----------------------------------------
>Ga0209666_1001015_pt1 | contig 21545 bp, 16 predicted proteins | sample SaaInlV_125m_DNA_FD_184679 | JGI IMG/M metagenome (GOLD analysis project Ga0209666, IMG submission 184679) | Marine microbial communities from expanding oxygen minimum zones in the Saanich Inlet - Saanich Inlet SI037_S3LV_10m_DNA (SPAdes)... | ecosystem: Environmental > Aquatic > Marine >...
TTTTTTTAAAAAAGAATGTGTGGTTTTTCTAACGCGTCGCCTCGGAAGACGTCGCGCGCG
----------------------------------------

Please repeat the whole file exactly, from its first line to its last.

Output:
>Ga0209666_1001015_pt1 | contig 21545 bp, 16 predicted proteins | sample SaaInlV_125m_DNA_FD_184679 | JGI IMG/M metagenome (GOLD analysis project Ga0209666, IMG submission 184679) | Marine microbial communities from expanding oxygen minimum zones in the Saanich Inlet - Saanich Inlet SI037_S3LV_10m_DNA (SPAdes)... | ecosystem: Environmental > Aquatic > Marine >...
TTTTTTTAAAAAAGAATGTGTGGTTTTTCTAACGCGTCGCCTCGGAAGACGTCGCGCGCG